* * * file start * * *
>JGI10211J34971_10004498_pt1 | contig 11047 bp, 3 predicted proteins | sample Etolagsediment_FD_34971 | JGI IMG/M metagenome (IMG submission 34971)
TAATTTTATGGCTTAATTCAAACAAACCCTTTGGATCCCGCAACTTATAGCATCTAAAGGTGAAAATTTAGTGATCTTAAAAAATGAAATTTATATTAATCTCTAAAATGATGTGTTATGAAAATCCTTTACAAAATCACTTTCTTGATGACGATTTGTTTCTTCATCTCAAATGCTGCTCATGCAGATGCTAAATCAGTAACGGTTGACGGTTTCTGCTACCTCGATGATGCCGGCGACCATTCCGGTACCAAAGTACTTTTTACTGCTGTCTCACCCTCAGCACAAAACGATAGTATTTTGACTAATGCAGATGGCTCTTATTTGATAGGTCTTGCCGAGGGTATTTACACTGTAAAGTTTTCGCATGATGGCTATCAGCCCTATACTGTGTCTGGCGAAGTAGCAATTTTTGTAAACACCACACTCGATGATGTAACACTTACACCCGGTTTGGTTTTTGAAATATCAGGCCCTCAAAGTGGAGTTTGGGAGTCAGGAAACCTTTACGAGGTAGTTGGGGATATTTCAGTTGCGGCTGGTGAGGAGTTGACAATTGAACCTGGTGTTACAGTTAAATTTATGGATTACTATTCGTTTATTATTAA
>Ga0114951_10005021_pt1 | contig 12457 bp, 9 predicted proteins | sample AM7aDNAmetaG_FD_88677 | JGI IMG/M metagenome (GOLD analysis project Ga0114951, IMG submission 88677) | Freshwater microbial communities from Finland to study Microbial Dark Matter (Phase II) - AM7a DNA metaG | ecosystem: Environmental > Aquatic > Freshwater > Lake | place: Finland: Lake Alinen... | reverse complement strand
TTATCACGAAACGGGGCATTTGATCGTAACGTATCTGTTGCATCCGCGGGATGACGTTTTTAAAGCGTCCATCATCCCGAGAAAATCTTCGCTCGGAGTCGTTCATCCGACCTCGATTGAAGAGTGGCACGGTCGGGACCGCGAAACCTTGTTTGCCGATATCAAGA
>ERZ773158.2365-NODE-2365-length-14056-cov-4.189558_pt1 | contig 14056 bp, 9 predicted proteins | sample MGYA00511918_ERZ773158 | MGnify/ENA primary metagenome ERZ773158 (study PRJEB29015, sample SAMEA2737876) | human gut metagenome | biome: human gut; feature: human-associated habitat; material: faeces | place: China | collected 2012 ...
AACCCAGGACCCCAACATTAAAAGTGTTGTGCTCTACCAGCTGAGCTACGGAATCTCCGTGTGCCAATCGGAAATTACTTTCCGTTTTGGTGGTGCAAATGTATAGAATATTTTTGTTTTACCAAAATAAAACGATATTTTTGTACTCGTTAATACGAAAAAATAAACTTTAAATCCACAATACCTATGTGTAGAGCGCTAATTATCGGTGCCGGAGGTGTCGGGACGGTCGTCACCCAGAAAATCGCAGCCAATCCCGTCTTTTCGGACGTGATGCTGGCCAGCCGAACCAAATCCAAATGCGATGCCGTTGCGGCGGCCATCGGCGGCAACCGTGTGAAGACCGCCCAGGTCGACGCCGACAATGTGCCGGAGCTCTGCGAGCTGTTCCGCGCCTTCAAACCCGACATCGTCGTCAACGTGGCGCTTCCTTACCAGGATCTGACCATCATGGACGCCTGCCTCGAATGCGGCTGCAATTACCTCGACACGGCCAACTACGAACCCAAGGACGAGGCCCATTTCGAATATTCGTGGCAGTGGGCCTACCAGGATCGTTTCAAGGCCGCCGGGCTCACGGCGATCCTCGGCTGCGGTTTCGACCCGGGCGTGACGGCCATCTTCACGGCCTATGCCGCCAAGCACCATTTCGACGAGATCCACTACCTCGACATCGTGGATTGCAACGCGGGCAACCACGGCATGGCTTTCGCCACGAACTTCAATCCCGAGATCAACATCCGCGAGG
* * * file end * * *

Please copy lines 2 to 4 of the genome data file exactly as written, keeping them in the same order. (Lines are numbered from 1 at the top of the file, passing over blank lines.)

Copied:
TAATTTTATGGCTTAATTCAAACAAACCCTTTGGATCCCGCAACTTATAGCATCTAAAGGTGAAAATTTAGTGATCTTAAAAAATGAAATTTATATTAATCTCTAAAATGATGTGTTATGAAAATCCTTTACAAAATCACTTTCTTGATGACGATTTGTTTCTTCATCTCAAATGCTGCTCATGCAGATGCTAAATCAGTAACGGTTGACGGTTTCTGCTACCTCGATGATGCCGGCGACCATTCCGGTACCAAAGTACTTTTTACTGCTGTCTCACCCTCAGCACAAAACGATAGTATTTTGACTAATGCAGATGGCTCTTATTTGATAGGTCTTGCCGAGGGTATTTACACTGTAAAGTTTTCGCATGATGGCTATCAGCCCTATACTGTGTCTGGCGAAGTAGCAATTTTTGTAAACACCACACTCGATGATGTAACACTTACACCCGGTTTGGTTTTTGAAATATCAGGCCCTCAAAGTGGAGTTTGGGAGTCAGGAAACCTTTACGAGGTAGTTGGGGATATTTCAGTTGCGGCTGGTGAGGAGTTGACAATTGAACCTGGTGTTACAGTTAAATTTATGGATTACTATTCGTTTATTATTAA
>Ga0114951_10005021_pt1 | contig 12457 bp, 9 predicted proteins | sample AM7aDNAmetaG_FD_88677 | JGI IMG/M metagenome (GOLD analysis project Ga0114951, IMG submission 88677) | Freshwater microbial communities from Finland to study Microbial Dark Matter (Phase II) - AM7a DNA metaG | ecosystem: Environmental > Aquatic > Freshwater > Lake | place: Finland: Lake Alinen... | reverse complement strand
TTATCACGAAACGGGGCATTTGATCGTAACGTATCTGTTGCATCCGCGGGATGACGTTTTTAAAGCGTCCATCATCCCGAGAAAATCTTCGCTCGGAGTCGTTCATCCGACCTCGATTGAAGAGTGGCACGGTCGGGACCGCGAAACCTTGTTTGCCGATATCAAGA